5 Changes Which Improved The Bankruptcy And Insolvency Law In India

The new bankruptcy and insolvency law in India which was introduced in 2016 was a welcome change aimed at streamlining the insolvency resolution process in the country. The new regulation replaced the multiple laws governing insolvency and bankruptcy in India. It was framed with the primary motive of helping distressed creditors and reducing mounting Non-performing Assets (NPAs) of financial institutions. However, once the code was applied to actual situations, some issues, and inconsistencies were discovered. In order to resolve these problems, the Ministry of Corporate Affairs formed an insolvency law committee. The suggestions given by the committee were incorporated in the Insolvency and Bankruptcy Code (Amendment) Ordinance, 2018 which was notified last year. Let’s take a look at the changes which helped improve the original code.   

1. Recognizing Homebuyers as Financial Creditors

 

The new framework identified two types of creditors- financial and operational. Persons who were owed money by another entity are called financial creditors. People to who an operation debt like a trade debt was owed fell into the category of operational creditors. An issue arose when the new law was applied to insolvency proceedings related to real estate developers. There was no provision for categorizing the advance amounts paid by homebuyers to builders. Experts working with reputable law offices in India pointed out that builders were using this loophole to avoid compensating the buyers. The ordinance explicitly states that the money taken from an allottee by a real estate developer will be treated as financial debt. This means that homebuyer are at par with financial creditors and can initiate insolvency proceedings against builders. They are also entitled to a place in the Committee of Creditors (CoC).  

2. No Dual Requirement For Debtors To Prove Disputes

 

Earlier corporate debtors who wanted to contest insolvency proceedings initiated by operational creditors had to provide dual proof of a dispute in the matter. They were required to establish that a dispute existed and a legal suit or arbitration proceedings were underway. This feature was challenged by debtors leading the Supreme Court of India to state that a dispute can exist in forms other than lawsuits and arbitration. The necessary change was made eliminating the condition of dual requirement. Alternative proofs of non-payment of operational debts like information utility records are now allowed. This modification was necessary to prevent trade creditors from initiating premature actions against debtors who were involved in genuine disputes with them.

 

3. Modifications In The Eligibility of Resolution Applicants

 

A key modification made to the bankruptcy and insolvency law in India is related to the eligibility of resolution applicants. Entities related to corporate debtors or their promoters whose loans have been non-performing assets (NPAs) for a period of 1 year, were not allowed to join the resolution process. The reason behind the inclusion of this condition was to prevent people who were party to the debtor’s failure from acquiring their assets at a discounted price. However, this resulted in numerous entities getting barred from the process even if they were remotely related to a disqualified person. The Ordinance notifies that financial institutions not affiliated to the debtor can be a part of the resolution procedure. Regulated financial creditors involved in a debt restructuring scheme with the debtor have also been now allowed to join the process.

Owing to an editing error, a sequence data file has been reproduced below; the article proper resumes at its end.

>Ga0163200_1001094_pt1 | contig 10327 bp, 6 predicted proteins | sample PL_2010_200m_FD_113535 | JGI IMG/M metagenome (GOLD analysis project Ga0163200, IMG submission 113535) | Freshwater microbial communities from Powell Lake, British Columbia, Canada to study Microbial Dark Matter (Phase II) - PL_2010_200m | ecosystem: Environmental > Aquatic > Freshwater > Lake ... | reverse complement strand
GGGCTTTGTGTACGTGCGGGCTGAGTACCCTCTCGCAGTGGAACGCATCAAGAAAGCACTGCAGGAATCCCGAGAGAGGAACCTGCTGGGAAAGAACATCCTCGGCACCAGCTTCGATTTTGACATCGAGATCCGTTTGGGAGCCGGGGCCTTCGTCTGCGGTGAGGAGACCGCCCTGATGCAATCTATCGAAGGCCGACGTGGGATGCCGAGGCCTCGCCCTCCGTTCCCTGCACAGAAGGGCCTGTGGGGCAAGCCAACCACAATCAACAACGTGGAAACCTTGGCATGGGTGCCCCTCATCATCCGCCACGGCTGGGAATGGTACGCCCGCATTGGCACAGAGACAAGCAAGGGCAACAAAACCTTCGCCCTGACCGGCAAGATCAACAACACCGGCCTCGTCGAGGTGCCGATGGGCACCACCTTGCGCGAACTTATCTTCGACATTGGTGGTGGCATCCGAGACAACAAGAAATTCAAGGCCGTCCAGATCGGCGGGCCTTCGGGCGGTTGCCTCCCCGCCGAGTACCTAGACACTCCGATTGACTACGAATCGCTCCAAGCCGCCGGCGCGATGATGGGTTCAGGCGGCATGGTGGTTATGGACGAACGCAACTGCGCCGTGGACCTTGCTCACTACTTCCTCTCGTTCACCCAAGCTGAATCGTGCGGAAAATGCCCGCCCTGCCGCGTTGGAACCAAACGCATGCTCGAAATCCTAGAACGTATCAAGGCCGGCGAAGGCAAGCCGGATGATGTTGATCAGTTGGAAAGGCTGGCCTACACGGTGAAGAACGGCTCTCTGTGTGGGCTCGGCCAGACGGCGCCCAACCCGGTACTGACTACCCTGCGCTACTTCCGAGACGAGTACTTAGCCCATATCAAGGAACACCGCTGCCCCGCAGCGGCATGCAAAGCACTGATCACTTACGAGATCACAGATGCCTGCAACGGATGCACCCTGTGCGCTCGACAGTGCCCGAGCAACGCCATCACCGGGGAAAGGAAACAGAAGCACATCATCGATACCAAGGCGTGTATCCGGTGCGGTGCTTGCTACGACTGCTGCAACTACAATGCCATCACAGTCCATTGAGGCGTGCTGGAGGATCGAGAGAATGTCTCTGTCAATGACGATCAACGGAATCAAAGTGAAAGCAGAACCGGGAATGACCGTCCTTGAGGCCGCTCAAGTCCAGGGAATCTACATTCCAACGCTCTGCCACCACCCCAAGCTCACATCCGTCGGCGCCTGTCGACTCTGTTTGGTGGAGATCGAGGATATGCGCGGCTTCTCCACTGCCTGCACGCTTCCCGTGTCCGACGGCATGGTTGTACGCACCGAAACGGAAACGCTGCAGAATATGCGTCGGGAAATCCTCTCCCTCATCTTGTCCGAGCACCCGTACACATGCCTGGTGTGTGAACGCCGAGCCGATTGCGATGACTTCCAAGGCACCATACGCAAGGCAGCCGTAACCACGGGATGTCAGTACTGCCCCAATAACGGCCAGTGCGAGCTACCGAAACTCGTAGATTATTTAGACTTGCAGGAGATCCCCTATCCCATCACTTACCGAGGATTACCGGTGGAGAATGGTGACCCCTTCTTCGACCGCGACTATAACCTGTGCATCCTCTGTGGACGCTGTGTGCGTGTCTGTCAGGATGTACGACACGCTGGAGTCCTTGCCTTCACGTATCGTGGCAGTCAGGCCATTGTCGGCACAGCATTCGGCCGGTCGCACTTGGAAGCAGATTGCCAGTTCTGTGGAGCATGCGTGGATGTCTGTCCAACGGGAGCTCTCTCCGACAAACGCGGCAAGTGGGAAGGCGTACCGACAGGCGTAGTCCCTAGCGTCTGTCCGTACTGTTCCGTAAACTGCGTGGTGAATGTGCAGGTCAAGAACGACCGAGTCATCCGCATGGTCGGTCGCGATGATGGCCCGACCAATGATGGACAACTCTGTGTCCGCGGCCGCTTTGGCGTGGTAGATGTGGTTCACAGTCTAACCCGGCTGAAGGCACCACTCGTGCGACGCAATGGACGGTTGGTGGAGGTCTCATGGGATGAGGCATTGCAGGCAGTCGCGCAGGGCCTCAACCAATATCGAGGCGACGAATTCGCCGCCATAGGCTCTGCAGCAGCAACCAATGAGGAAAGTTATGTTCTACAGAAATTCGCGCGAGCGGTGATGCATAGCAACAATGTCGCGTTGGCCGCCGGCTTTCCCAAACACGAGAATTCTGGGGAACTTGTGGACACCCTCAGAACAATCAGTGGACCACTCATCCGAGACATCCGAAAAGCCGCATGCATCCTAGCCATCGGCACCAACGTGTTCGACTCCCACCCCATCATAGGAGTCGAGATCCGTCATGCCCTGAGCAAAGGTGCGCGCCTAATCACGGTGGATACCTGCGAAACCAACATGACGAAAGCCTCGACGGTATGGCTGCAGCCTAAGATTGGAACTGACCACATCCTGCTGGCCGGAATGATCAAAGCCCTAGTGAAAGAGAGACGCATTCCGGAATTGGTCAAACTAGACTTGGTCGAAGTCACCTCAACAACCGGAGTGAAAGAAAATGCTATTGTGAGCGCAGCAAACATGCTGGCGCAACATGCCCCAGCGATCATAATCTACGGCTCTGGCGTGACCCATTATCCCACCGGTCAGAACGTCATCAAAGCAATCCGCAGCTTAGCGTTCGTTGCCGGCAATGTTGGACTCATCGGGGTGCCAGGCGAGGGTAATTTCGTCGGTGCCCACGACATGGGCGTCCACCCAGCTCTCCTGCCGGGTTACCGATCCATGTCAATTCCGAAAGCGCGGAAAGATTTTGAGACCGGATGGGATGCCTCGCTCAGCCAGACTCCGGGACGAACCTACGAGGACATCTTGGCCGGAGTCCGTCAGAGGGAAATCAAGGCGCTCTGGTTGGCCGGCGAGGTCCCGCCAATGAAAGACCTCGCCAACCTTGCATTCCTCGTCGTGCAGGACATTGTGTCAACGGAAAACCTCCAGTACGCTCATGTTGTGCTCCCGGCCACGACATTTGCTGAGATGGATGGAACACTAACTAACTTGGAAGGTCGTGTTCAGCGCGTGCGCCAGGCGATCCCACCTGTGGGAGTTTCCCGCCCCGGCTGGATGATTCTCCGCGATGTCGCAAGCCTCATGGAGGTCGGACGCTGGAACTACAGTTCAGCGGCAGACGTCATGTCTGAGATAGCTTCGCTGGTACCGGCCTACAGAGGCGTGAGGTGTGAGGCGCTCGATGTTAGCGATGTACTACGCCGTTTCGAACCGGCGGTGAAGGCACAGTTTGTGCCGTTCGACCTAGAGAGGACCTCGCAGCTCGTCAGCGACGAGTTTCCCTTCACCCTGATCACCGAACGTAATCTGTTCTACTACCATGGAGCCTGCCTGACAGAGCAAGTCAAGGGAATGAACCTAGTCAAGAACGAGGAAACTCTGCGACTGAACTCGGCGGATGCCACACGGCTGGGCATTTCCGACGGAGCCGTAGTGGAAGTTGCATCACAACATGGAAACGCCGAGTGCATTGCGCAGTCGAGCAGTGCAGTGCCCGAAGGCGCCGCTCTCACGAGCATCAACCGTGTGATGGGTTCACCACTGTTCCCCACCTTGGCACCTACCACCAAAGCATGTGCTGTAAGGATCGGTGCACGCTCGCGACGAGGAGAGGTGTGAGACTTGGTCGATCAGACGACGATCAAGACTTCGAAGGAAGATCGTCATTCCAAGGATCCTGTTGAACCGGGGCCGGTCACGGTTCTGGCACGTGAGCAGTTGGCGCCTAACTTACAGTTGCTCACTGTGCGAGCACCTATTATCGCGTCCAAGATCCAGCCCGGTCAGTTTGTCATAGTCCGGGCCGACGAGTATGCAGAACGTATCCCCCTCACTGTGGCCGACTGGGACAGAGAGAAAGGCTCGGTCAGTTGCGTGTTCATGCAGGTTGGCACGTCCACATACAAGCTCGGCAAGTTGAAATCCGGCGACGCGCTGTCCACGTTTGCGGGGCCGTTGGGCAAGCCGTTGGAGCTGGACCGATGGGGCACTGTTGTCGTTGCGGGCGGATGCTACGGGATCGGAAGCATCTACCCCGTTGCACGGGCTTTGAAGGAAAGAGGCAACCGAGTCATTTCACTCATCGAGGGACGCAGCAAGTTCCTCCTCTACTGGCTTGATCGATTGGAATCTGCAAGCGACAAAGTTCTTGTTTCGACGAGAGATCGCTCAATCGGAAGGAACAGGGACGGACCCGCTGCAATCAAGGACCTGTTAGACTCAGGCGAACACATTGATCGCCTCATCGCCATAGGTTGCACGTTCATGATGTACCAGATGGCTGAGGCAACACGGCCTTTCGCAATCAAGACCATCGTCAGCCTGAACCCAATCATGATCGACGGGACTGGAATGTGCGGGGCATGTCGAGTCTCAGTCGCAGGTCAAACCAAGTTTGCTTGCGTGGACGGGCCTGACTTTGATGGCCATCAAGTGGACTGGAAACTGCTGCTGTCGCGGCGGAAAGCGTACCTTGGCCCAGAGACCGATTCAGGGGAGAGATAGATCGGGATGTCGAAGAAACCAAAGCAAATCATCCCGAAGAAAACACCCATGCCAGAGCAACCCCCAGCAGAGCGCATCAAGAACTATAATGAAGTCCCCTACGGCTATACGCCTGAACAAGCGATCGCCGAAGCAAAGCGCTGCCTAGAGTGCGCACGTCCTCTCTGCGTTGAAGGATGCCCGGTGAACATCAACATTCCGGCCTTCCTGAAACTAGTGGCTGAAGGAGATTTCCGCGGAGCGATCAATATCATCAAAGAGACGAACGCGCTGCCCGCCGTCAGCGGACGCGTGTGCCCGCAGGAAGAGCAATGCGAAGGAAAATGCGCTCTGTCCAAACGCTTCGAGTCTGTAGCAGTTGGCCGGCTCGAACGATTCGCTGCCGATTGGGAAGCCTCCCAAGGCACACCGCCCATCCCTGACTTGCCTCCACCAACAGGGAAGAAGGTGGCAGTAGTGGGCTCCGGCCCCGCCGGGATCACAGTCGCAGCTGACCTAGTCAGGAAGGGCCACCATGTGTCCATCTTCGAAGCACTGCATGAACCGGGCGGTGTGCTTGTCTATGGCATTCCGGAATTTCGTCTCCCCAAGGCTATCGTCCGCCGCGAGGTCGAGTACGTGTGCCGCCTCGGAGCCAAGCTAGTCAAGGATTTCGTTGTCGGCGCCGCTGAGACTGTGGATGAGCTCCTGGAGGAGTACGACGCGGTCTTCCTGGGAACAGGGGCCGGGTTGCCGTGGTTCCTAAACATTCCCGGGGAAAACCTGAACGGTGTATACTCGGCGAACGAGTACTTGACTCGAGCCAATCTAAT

4. Specific Exemption To MSMEs

 

The law now says that specific exemption must be given to MSME corporate debtors by allowing a promoter who is not a wilful defaulter to bid for the company under insolvency. This was done because many MSMEs were rendered incapable of repaying their debts as a temporary credit disruption was caused by the insolvency of their debtors. This affected the workforce of the MSME which was being pushed into liquidation for no fault of its own.

5. Necessary Shareholder Approval For Initiating Corporate Insolvency

 

Another key change introduced through the ordinance is related to corporate insolvency. At least 3/4th of the total number of shareholders or partners of an LLP must pass a special resolution to approve the initiation of the insolvency resolution process against a corporate debtor.

Conclusion

 

These are few of the major changes made to the bankruptcy and insolvency law in India. These modifications were necessary to maintain the effectiveness of the regulation and protect innocent people.